May I join the Prime Minister and the Leader of the Opposition in paying tribute to the bravery of the imam from the mosque in Finsbury Park? May I also pay tribute to two people who are also in the Gallery today and who have shown dignity, bravery and integrity: the parents of Alfie Dingley? Alfie got the licence yesterday so that he will not have so many fits, which is what we know this treatment will do. I thank the Prime Minister and, in particular, the Attorney General for their input into this, but I want us to try to work with the family so that we can speed this up for other families. I know that is the most important thing the family want now.

Theresa May Portrait The Prime Minister
- Parliament Live - Hansard - -

20 Jun 2018, 12:43 p.m.

I say to my right hon. Friend that I, too, welcome the parents of Alfie Dingley and commend them for the dignity they have shown in dealing with this difficult issue of ensuring that what they wanted to see for their son was available. As my right hon. Friend has said, a licence has now been issued, but it is right—this is the point of the reviews that my right hon. Friend the Home Secretary has set up—to make sure that our process of considering these drugs to ensure that they are going to be efficacious and safe for patients is not a long drawn-out one, because the length of process, as, sadly, Alfie’s parents found, can be deeply distressing.

Lord Dodds of Duncairn Portrait Nigel Dodds (Belfast North) (DUP)
- Parliament Live - Hansard - - - Excerpts

20 Jun 2018, 12:43 p.m.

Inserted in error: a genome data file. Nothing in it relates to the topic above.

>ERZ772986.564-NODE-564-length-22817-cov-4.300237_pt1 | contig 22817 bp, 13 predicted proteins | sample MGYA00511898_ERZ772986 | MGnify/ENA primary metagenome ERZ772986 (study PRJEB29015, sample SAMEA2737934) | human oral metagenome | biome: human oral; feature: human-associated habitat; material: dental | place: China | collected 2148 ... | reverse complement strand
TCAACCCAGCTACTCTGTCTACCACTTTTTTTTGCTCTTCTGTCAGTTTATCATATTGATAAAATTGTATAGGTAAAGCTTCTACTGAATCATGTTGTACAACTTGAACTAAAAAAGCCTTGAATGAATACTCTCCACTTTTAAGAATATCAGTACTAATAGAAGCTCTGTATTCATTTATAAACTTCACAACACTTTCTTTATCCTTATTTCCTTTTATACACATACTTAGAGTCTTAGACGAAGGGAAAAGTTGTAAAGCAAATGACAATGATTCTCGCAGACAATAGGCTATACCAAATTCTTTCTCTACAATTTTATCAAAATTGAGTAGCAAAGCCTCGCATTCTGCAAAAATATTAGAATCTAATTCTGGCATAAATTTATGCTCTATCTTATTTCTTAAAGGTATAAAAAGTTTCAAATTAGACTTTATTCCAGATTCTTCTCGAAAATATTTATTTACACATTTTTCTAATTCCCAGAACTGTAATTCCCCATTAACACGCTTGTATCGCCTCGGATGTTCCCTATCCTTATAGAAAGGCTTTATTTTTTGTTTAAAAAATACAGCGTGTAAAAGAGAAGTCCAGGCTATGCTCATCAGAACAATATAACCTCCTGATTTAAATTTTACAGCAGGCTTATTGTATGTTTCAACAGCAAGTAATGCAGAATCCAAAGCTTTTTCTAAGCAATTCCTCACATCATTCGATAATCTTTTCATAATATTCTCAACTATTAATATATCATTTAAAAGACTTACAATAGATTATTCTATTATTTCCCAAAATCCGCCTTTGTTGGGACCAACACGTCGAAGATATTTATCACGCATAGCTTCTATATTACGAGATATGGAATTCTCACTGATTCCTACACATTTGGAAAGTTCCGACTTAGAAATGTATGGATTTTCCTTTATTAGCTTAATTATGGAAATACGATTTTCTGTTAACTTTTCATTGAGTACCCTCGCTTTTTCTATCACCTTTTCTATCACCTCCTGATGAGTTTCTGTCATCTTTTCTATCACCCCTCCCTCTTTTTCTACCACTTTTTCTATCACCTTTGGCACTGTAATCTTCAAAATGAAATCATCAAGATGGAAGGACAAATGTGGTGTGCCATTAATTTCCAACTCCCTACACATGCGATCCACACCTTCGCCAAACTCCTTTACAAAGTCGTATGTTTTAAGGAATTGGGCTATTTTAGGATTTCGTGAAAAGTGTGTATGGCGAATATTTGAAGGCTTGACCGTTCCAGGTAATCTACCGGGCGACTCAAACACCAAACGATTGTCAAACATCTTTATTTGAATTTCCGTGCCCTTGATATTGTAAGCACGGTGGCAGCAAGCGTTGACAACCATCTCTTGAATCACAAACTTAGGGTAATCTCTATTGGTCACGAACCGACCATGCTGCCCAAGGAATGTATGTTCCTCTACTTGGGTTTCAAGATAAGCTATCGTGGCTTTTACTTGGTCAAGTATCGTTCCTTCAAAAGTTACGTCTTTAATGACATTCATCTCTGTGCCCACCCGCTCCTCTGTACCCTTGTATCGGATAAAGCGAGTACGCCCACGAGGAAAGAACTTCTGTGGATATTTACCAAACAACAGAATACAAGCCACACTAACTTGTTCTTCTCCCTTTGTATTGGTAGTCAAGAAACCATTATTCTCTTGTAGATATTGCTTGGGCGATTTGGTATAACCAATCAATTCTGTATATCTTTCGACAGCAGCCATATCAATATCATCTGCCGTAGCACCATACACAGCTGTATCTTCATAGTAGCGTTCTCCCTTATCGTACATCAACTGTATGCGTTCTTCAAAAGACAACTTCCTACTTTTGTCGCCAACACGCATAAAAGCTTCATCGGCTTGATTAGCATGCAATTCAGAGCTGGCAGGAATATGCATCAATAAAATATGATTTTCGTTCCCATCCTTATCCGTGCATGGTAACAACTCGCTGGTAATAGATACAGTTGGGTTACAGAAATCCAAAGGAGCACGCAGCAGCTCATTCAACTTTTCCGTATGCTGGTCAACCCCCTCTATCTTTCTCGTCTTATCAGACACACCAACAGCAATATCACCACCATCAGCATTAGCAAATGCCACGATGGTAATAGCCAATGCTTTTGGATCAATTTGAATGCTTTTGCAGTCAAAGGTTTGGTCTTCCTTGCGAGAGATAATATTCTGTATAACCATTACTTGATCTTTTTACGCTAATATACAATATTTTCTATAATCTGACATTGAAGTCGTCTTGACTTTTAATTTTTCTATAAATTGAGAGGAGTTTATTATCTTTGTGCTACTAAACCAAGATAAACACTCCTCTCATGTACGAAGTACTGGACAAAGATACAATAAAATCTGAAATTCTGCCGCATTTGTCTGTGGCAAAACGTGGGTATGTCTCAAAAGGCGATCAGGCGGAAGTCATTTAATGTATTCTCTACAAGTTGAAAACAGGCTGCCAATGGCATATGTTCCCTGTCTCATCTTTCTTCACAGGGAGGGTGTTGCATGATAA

The European Union and Michel Barnier say that they do not want a hard border on the island of Ireland, and we agree with that, but in his remarks yesterday on security co-operation he seemed to be erecting barriers in the way of the best possible co-operation between the UK and the rest of the Europe. The Belfast Telegraph, in its editorial today, says that this brinkmanship by the EU is a boon to terrorists. Will the Prime Minister make it clear that that kind of approach is completely wrong? It appears that the EU wants to make Brexit harder for the UK but easier for those who want to cause damage across Europe.

Theresa May Portrait The Prime Minister
- Parliament Live - Hansard - -

The future security partnership we want with the EU is an important part of the deal that we are negotiating with it. I set out our intentions on that security partnership in the speech I gave at the Munich security conference. I fully recognise the importance of this, and in particular, of some of the instruments we have been able to use within the European Union, to the working of the police across the border of Northern Ireland and Ireland, and to ensuring that those who would seek to do the people of Northern Ireland harm are apprehended, prevented from doing so and brought to justice. I am absolutely clear that that security partnership is a key, important and essential element of what we are negotiating.

Martin Vickers Portrait Martin Vickers (Cleethorpes) (Con)
- Parliament Live - Hansard - - - Excerpts

20 Jun 2018, 12:44 p.m.

In the Gallery today are two young men from my Cleethorpes constituency, Callum Procter and Oliver Freeston, both of whom won seats on North East Lincolnshire Council at last month’s elections. Oliver is just 18 years old and is perhaps the youngest councillor in the country. Will the Prime Minister congratulate Callum and Oliver? Does she agree that it is this country that provides the policies that allow young people to prosper and be successful?